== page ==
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Park service proposes C&O Canal upgrades in Williamsport

WILLIAMSPORT — The National Park Service said Monday it aims to make the western Maryland town of Williamsport a star attraction of the Chesapeake & Ohio Canal National Historical Park, complete with a turn-of the-20th-century town square and boat rides along more than ¾ of a mile of the canal.

The ambitious plan is detailed in a 138-page environmental assessment open for public comment through July 15. A public meeting on the project is set for July 28.

The Potomac River town lies near the midpoint of the 184.5-mile canal that once carried mule-drawn freight vessels between Cumberland and Georgetown in the District of Columbia. The towpath is now a hiking-and-biking trail that connects in Cumberland to the Great Allegheny Passage, another hiker-biker trail extending nearly to Pittsburgh.

“Williamsport, Md., is perhaps the best location to tell the story of the canal’s operations, particularly as it relates to coal transportation,” the park service document states.

The agency’s preferred alternative includes rewatering about a quarter-mile of the canal to extend a half-mile stretch that already holds water. Park visitors could then ride in 15-to-18-passenger launch boats through restored features including the Conococheague Aqueduct, a boat lock and an unusual lift bridge built in 1923 to raise a section of railroad track so boats could pass beneath it.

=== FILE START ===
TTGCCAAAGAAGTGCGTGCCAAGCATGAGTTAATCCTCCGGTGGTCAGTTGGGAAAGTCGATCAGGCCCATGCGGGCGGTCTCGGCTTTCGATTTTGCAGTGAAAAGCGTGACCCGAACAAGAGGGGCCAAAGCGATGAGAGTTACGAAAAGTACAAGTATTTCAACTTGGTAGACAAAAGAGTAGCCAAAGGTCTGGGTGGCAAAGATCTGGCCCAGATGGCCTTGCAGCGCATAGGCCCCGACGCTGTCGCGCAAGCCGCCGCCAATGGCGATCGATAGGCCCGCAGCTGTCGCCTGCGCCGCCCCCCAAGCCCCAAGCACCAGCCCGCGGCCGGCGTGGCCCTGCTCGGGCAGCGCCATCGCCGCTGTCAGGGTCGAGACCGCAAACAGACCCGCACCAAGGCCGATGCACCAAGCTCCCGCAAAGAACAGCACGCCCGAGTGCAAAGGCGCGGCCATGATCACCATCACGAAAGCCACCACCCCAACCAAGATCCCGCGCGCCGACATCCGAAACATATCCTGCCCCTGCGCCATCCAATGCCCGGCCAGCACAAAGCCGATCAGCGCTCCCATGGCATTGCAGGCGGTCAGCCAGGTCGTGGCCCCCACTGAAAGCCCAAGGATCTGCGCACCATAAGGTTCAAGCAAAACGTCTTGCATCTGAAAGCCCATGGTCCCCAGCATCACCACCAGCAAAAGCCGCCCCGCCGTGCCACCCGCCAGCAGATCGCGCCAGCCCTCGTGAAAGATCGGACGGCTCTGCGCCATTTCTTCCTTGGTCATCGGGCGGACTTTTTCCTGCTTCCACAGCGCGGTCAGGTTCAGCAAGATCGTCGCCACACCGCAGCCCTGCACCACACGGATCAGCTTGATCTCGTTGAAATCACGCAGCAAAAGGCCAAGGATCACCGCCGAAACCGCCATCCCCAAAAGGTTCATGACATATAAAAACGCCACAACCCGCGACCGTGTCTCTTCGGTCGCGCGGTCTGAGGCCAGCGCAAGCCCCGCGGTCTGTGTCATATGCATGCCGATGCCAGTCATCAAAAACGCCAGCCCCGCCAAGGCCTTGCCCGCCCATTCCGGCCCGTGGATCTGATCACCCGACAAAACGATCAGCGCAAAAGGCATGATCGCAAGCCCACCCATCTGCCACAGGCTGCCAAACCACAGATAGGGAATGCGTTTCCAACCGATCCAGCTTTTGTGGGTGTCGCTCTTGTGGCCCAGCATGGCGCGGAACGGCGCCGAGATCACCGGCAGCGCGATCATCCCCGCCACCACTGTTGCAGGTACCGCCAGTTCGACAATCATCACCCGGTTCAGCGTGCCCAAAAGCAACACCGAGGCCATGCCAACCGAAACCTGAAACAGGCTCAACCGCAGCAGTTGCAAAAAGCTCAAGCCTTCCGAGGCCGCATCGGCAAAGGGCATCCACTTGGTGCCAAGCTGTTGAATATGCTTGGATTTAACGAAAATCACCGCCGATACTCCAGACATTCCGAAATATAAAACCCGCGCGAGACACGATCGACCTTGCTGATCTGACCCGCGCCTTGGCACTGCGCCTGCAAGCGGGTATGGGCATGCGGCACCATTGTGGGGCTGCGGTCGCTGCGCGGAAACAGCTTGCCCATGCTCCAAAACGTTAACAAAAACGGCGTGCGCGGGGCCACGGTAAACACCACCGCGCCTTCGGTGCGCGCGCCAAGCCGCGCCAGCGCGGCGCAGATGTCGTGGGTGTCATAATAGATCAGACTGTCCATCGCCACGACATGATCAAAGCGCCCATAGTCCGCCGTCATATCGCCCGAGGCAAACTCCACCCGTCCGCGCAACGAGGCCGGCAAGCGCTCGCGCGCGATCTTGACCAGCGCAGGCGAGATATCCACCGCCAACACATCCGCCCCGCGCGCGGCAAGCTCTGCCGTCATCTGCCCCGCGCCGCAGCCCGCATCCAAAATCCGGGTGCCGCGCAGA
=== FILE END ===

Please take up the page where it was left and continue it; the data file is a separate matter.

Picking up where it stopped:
The park service said it also hopes to restore the old town square near the Cushwa Basin coal storage area. The agency said it would either swap some land with the town of Williamsport or work out a cooperative agreement with the town to complete that phase of the project.

The park’s chief interpreter, Bill Justice, had no cost estimate or timetable for the project. He said no federal funds are currently available but that the advance planning could put the project in a good position for congressional consideration.

Justice said the park service has identified Williamsport as a visitor destination since the mid-1990s.